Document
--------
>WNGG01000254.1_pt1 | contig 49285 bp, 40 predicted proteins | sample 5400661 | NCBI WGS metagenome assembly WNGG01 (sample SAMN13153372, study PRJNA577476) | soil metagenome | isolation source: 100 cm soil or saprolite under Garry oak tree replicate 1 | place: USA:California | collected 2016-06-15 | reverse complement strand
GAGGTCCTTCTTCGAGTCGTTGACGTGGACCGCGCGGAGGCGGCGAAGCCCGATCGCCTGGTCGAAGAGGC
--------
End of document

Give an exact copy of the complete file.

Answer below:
>WNGG01000254.1_pt1 | contig 49285 bp, 40 predicted proteins | sample 5400661 | NCBI WGS metagenome assembly WNGG01 (sample SAMN13153372, study PRJNA577476) | soil metagenome | isolation source: 100 cm soil or saprolite under Garry oak tree replicate 1 | place: USA:California | collected 2016-06-15 | reverse complement strand
GAGGTCCTTCTTCGAGTCGTTGACGTGGACCGCGCGGAGGCGGCGAAGCCCGATCGCCTGGTCGAAGAGGC